Pseudogene database: the link “current human pseudogenes” on the main webpage leads to build 61

I have a question regarding your Pseudogene database: the link "current
human pseudogenes" on the main webpage leads to build 61. Looking however at
"Database" -"Eukaryote Pseudogenes" I found build 68 for human
pseudogenes. The latter seems to contain less pseudogenes than build 61
(lower count). So I’m not sure which one I should best consider. Probably
build 68 is the latest version and the link on the main page is not up to
date, right?

Now the link is pointing to build 68. I would
suggest you to use this file, which is the latest results based on the
release-68 of Ensembl genomes. The number of pseudogene changes due to
the different annotation of protein coding genes between the different
genome releases.

Data associated with paper “The GENCODE pseudogene resource”

Your work on the ENCODE project has helped to
produce an incredible set of data!

I had a question about your pseudogene article, "The GENCODE
pseudogene resource." You note that at least 9% of them are
transcribed. Do you have a list somewhere? I couldn’t find a
supplementary file that might contain such a list. I realize it would
be quite long, but I assume it must exist somewhere. If not, do you
happen to know if the GULO pseudogene is one of the transcribed

It transcribes pseudogenes should be available from the resource associated with the paper.

The data associated with the paper is located at

pseudogenes in bacteria


I see you have developed pipelines to look for pseudogenes. Is there someone still working on this problem in your lab?

It turns out there is no good method to find pseudogenes in bacteria, which is perhaps a less challenging problem than in eukaryotes, because of the lack of splicing. There is a real need for such a pipeline because genome degradation is a common pathway to specialization in pathogens. We have hundreds of genomes we would like to put through such a pipeline.

turns out we’ve done pgenes in bacteria and have some old lists available. See :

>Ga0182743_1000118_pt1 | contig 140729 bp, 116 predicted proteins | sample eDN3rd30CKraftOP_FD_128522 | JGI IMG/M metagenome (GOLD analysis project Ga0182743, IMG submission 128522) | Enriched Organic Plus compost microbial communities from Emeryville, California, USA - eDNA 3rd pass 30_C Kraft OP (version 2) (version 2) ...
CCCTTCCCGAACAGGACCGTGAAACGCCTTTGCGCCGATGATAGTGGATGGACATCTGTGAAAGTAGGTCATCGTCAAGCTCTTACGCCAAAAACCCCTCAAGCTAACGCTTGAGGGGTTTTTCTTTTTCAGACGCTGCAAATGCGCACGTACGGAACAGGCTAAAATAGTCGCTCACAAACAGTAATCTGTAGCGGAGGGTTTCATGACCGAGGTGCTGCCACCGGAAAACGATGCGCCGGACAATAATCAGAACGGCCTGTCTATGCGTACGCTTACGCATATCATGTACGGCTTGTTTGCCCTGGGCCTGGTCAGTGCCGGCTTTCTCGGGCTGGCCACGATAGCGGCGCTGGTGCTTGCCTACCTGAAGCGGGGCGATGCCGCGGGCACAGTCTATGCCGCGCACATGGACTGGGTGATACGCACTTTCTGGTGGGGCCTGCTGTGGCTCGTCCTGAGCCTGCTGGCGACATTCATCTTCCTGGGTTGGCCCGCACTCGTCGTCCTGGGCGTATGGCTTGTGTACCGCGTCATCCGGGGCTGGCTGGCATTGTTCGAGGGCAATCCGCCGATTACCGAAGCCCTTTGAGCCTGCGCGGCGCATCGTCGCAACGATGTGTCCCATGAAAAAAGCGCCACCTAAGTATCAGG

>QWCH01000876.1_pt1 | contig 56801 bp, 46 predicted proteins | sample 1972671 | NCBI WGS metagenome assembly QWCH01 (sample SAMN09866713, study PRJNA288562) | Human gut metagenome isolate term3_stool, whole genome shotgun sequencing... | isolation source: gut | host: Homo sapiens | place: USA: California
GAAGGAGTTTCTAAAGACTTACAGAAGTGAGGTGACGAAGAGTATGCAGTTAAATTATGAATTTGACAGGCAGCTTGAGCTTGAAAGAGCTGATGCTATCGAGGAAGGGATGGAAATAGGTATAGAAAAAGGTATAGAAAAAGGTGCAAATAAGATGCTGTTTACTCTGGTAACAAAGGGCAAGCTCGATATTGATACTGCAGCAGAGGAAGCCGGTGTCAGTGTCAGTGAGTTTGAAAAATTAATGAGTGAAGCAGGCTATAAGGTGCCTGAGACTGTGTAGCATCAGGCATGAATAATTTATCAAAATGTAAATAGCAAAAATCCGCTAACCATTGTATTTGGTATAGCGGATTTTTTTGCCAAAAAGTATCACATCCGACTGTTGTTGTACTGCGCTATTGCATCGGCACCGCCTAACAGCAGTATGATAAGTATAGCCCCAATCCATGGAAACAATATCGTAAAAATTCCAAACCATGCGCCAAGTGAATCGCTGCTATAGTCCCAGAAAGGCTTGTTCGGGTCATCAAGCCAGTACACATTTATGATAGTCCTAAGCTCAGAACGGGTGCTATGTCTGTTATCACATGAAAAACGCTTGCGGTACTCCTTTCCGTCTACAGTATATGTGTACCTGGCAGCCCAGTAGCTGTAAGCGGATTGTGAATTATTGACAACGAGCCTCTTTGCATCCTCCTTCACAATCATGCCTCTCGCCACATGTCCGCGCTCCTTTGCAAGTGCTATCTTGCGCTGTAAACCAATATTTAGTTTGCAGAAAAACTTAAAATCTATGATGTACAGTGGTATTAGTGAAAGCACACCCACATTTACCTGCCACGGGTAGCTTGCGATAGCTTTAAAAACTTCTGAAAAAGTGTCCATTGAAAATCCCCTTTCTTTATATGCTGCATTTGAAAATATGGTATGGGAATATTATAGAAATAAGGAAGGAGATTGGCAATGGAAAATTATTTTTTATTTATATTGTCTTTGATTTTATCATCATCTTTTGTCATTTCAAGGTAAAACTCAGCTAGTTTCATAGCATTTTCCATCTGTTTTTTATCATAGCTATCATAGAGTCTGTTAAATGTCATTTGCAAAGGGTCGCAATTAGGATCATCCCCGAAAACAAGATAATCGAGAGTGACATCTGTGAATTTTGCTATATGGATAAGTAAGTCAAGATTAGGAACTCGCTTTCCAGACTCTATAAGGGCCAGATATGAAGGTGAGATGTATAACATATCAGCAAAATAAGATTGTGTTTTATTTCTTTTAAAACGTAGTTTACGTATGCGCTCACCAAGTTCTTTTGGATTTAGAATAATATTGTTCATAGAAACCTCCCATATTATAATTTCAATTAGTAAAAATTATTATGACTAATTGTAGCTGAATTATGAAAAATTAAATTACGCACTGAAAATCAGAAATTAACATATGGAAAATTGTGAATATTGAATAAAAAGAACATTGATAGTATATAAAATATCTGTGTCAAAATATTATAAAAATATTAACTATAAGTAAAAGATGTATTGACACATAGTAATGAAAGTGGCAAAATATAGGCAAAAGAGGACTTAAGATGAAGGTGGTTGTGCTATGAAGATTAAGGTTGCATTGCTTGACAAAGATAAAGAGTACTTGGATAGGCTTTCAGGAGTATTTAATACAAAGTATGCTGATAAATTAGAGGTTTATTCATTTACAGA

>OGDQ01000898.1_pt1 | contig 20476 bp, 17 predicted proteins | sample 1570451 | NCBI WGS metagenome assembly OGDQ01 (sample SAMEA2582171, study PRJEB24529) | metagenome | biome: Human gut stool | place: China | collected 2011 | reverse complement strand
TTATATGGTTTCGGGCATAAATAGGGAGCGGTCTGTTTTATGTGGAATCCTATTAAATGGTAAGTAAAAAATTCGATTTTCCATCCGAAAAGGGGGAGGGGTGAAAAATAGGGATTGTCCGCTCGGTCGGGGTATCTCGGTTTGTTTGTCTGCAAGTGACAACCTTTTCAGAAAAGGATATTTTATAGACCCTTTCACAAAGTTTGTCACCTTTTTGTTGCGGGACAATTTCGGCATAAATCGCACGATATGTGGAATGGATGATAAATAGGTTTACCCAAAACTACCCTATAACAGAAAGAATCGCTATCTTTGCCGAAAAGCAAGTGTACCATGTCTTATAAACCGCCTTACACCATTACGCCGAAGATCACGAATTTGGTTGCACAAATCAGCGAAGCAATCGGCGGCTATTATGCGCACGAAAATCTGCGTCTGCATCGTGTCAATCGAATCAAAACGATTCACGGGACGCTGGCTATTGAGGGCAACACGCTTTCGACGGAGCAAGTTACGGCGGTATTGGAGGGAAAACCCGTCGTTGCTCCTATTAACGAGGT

Zebrafish pseudogenes

In, the pseudogene datasets of zebrafish (Danio rerio) was based on old annotations (Ensembl 55?). There were about ~1800 processed pseudogenes. However, based on a recent research (, there were rare pseudogenes in zebrafish. (Only 21 processed pseudogenes, according to Supplementary Table 14 in the published manuscript). Is this great conflict due to the old annotations?

This is right, the results were based on an old genome assembly, ENSEMBL release 55, which was done in year 2009. We do notice that the pseudogene number is way too high, which we believe partially due to the quality of the genome assembly, and partially due to the reason that the pipeline parameters were optimized with primates. Given that, for up-to-date pseudogene information in Zebrafish, people should refer to the Nature publication.


Where is the psiDR file?
The file can be downloaded at:

Is H1-hesc included in the psiDR file?
The chromatin state, promoter prediction and pol2 binding regarding to pseudogenes in H1-hesc are included in the psiDR file.

Could you let me know briefly how the chromatin states in the psiDR file are determined?
The chromatin states were assessed using the Segway segmentation. Segway annotates the genome using 25 different labels representing active and repressive marks. we use two selection criteria to pinpoint pseudogenes with active chromatin states:
(1) the frequency of the TSS is three times higher than the frequency of any repressive markers;